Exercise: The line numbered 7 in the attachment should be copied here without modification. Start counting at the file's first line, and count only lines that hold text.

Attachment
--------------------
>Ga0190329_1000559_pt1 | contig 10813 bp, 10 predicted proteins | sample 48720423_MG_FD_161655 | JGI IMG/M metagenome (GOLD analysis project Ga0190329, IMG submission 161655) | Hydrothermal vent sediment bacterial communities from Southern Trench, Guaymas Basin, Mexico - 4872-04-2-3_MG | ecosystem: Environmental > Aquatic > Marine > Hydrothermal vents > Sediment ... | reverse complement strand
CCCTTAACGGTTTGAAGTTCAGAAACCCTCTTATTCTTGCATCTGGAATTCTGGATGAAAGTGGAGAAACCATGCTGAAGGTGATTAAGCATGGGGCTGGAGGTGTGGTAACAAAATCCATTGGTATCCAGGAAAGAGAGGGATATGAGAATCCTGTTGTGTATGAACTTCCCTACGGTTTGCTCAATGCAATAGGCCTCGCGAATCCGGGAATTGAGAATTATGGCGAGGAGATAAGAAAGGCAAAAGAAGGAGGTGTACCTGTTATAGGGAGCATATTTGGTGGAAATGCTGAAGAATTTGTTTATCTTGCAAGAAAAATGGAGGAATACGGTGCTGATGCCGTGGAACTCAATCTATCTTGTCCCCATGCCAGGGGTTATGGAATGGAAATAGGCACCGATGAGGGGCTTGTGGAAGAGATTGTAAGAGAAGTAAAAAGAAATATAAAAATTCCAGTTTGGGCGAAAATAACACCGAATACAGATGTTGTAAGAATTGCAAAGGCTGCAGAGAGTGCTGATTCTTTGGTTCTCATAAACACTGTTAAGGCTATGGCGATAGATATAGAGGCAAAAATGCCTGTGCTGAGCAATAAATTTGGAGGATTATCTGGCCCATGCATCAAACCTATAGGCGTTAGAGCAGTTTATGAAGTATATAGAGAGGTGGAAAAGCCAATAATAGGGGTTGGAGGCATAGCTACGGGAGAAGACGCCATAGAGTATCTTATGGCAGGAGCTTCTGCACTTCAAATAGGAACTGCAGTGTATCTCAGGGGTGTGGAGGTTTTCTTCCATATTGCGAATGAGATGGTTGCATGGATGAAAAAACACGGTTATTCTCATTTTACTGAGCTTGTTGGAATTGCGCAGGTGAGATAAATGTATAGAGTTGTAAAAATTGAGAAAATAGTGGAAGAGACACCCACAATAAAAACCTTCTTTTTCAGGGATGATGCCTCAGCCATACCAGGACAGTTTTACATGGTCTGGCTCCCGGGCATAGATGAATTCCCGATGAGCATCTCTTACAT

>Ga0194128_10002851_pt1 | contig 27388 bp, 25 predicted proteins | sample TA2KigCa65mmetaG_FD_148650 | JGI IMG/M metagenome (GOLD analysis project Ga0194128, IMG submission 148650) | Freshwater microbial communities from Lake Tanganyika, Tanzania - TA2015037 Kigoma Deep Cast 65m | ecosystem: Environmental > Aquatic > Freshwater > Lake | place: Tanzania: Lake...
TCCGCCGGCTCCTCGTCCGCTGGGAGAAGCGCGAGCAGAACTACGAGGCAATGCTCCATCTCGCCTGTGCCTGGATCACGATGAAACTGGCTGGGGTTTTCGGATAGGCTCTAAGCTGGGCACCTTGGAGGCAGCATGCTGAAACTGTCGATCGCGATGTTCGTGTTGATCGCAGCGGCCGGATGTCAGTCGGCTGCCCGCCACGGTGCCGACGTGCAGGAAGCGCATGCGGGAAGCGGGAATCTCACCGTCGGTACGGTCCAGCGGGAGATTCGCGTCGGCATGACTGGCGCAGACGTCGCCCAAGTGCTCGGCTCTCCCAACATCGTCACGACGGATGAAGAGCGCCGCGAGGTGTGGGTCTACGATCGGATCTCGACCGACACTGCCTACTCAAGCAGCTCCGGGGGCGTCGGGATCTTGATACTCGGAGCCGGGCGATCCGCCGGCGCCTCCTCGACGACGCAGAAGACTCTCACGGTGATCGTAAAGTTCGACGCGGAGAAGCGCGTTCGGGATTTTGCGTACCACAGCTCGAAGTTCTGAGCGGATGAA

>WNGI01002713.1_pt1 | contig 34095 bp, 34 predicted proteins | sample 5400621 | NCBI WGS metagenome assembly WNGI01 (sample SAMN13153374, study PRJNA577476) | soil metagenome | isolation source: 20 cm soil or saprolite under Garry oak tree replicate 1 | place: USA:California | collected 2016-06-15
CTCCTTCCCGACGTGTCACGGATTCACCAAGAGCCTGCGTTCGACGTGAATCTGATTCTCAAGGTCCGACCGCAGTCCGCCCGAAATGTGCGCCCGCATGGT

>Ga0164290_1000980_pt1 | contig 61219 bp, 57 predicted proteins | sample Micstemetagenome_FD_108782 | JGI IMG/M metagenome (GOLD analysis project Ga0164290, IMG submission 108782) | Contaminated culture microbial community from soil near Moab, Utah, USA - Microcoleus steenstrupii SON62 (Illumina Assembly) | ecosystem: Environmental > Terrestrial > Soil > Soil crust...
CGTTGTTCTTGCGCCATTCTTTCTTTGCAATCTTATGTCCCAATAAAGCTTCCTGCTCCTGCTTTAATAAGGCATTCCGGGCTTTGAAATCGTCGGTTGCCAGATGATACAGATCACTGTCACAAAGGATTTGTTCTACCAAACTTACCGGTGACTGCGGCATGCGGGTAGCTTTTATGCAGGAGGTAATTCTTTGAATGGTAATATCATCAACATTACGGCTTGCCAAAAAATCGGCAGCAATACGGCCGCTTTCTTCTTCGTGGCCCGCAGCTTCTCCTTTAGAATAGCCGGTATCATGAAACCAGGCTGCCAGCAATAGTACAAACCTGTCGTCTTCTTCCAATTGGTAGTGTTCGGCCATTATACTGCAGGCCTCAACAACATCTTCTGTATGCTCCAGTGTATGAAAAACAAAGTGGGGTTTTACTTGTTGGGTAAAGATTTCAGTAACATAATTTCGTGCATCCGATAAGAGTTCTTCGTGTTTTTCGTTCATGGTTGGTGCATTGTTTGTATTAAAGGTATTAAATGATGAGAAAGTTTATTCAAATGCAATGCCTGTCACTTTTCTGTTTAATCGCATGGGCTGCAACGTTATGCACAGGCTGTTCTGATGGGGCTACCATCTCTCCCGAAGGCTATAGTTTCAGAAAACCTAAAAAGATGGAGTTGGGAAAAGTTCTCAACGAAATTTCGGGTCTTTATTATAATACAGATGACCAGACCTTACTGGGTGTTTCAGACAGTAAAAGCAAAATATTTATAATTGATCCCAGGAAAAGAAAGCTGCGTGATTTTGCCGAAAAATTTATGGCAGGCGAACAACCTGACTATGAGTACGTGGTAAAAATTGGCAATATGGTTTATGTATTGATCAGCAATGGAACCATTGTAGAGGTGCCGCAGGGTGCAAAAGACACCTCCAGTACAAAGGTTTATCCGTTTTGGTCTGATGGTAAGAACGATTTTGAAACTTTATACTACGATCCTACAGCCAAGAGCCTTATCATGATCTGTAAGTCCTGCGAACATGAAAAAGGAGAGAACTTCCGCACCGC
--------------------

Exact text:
>Ga0164290_1000980_pt1 | contig 61219 bp, 57 predicted proteins | sample Micstemetagenome_FD_108782 | JGI IMG/M metagenome (GOLD analysis project Ga0164290, IMG submission 108782) | Contaminated culture microbial community from soil near Moab, Utah, USA - Microcoleus steenstrupii SON62 (Illumina Assembly) | ecosystem: Environmental > Terrestrial > Soil > Soil crust...